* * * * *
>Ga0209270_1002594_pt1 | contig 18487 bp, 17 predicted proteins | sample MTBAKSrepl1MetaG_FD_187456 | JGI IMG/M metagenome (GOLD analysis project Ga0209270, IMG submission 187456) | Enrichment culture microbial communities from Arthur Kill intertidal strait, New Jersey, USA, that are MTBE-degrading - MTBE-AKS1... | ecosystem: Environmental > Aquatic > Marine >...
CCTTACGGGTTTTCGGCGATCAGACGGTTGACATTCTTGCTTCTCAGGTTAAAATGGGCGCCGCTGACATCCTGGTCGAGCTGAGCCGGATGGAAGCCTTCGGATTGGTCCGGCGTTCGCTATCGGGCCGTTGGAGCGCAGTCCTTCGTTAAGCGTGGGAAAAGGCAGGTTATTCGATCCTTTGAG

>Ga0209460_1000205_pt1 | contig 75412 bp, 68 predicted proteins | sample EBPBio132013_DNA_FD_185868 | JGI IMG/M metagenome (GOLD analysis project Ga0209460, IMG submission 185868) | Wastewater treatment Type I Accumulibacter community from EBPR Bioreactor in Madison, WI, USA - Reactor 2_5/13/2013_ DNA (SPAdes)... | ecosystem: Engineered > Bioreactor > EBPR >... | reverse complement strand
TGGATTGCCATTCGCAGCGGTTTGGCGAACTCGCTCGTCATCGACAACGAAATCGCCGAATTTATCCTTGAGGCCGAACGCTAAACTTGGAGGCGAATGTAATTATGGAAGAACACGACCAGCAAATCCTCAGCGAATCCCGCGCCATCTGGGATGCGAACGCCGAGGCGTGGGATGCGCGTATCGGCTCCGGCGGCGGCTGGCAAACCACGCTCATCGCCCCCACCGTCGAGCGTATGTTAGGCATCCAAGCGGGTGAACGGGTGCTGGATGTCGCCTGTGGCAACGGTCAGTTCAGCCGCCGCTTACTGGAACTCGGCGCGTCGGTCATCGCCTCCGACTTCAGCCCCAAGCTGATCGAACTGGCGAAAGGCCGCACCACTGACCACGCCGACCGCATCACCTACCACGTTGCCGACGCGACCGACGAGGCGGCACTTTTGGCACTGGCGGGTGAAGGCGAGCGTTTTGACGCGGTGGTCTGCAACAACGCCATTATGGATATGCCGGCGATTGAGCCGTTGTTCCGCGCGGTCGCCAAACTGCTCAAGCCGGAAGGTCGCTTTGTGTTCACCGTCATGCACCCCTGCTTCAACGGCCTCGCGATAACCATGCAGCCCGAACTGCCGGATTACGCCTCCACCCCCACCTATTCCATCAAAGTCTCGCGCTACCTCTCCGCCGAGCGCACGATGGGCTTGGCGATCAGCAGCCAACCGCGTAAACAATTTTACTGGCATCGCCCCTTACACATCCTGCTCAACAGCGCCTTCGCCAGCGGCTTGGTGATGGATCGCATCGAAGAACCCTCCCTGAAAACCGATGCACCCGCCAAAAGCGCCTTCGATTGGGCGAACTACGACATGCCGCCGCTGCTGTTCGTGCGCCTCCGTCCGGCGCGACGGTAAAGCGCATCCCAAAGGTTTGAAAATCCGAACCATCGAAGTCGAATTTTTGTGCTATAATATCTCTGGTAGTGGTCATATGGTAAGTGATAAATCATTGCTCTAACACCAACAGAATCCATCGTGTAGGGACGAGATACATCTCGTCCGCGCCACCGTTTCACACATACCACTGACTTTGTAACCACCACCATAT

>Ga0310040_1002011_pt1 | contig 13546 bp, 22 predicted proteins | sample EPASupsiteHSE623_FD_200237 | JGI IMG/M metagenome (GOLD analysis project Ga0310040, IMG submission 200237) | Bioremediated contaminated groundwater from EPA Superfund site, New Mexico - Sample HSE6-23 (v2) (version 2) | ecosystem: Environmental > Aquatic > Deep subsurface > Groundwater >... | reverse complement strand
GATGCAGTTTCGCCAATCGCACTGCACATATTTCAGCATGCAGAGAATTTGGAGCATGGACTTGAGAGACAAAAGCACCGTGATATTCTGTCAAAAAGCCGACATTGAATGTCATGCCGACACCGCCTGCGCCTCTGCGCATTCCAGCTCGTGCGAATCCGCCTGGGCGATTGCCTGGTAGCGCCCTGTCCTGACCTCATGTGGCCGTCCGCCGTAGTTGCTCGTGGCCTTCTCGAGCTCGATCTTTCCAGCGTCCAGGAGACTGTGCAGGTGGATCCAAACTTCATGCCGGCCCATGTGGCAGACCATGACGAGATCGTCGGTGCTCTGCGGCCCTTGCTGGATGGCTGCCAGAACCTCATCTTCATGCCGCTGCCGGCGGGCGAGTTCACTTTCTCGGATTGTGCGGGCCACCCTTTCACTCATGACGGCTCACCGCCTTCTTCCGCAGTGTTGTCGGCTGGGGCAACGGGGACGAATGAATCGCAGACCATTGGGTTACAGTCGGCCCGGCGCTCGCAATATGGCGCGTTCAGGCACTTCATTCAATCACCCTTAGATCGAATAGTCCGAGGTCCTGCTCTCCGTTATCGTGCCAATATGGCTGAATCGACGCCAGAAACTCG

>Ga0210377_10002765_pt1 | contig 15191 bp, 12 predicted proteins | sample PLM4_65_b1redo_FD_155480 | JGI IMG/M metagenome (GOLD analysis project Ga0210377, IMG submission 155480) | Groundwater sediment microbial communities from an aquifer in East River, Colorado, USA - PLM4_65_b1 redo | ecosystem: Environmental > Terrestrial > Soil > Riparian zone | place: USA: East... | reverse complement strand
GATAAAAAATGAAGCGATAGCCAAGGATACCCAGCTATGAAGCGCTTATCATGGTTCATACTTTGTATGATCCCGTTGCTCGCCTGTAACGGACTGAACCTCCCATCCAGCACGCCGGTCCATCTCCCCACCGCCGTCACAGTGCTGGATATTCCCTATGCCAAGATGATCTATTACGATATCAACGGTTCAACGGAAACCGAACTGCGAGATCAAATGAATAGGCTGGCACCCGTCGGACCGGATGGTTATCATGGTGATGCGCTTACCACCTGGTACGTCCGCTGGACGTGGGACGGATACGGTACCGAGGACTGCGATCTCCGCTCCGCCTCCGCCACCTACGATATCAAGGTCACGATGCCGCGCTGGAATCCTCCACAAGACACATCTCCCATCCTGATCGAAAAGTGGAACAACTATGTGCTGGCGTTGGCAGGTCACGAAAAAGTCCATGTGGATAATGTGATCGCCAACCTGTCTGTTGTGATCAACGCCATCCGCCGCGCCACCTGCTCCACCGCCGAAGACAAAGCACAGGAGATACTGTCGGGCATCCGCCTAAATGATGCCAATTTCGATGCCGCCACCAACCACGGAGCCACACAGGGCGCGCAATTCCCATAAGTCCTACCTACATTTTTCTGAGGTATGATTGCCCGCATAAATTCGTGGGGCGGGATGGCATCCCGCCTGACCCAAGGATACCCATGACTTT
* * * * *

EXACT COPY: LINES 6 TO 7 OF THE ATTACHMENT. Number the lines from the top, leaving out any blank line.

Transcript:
GATGCAGTTTCGCCAATCGCACTGCACATATTTCAGCATGCAGAGAATTTGGAGCATGGACTTGAGAGACAAAAGCACCGTGATATTCTGTCAAAAAGCCGACATTGAATGTCATGCCGACACCGCCTGCGCCTCTGCGCATTCCAGCTCGTGCGAATCCGCCTGGGCGATTGCCTGGTAGCGCCCTGTCCTGACCTCATGTGGCCGTCCGCCGTAGTTGCTCGTGGCCTTCTCGAGCTCGATCTTTCCAGCGTCCAGGAGACTGTGCAGGTGGATCCAAACTTCATGCCGGCCCATGTGGCAGACCATGACGAGATCGTCGGTGCTCTGCGGCCCTTGCTGGATGGCTGCCAGAACCTCATCTTCATGCCGCTGCCGGCGGGCGAGTTCACTTTCTCGGATTGTGCGGGCCACCCTTTCACTCATGACGGCTCACCGCCTTCTTCCGCAGTGTTGTCGGCTGGGGCAACGGGGACGAATGAATCGCAGACCATTGGGTTACAGTCGGCCCGGCGCTCGCAATATGGCGCGTTCAGGCACTTCATTCAATCACCCTTAGATCGAATAGTCCGAGGTCCTGCTCTCCGTTATCGTGCCAATATGGCTGAATCGACGCCAGAAACTCG

>Ga0210377_10002765_pt1 | contig 15191 bp, 12 predicted proteins | sample PLM4_65_b1redo_FD_155480 | JGI IMG/M metagenome (GOLD analysis project Ga0210377, IMG submission 155480) | Groundwater sediment microbial communities from an aquifer in East River, Colorado, USA - PLM4_65_b1 redo | ecosystem: Environmental > Terrestrial > Soil > Riparian zone | place: USA: East... | reverse complement strand